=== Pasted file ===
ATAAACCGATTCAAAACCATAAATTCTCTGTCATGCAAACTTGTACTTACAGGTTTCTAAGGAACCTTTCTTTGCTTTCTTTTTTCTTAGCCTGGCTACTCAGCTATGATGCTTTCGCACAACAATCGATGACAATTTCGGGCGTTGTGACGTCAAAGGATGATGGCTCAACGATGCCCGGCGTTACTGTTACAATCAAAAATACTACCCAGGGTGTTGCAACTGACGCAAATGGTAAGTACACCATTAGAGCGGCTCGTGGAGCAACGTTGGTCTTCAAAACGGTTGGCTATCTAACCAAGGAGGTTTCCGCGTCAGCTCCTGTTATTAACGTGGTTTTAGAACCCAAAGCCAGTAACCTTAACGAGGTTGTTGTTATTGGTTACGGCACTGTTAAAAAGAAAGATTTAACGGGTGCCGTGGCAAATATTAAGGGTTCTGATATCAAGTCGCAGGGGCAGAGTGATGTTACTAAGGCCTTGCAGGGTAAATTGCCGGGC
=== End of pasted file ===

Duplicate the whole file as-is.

ATAAACCGATTCAAAACCATAAATTCTCTGTCATGCAAACTTGTACTTACAGGTTTCTAAGGAACCTTTCTTTGCTTTCTTTTTTCTTAGCCTGGCTACTCAGCTATGATGCTTTCGCACAACAATCGATGACAATTTCGGGCGTTGTGACGTCAAAGGATGATGGCTCAACGATGCCCGGCGTTACTGTTACAATCAAAAATACTACCCAGGGTGTTGCAACTGACGCAAATGGTAAGTACACCATTAGAGCGGCTCGTGGAGCAACGTTGGTCTTCAAAACGGTTGGCTATCTAACCAAGGAGGTTTCCGCGTCAGCTCCTGTTATTAACGTGGTTTTAGAACCCAAAGCCAGTAACCTTAACGAGGTTGTTGTTATTGGTTACGGCACTGTTAAAAAGAAAGATTTAACGGGTGCCGTGGCAAATATTAAGGGTTCTGATATCAAGTCGCAGGGGCAGAGTGATGTTACTAAGGCCTTGCAGGGTAAATTGCCGGGC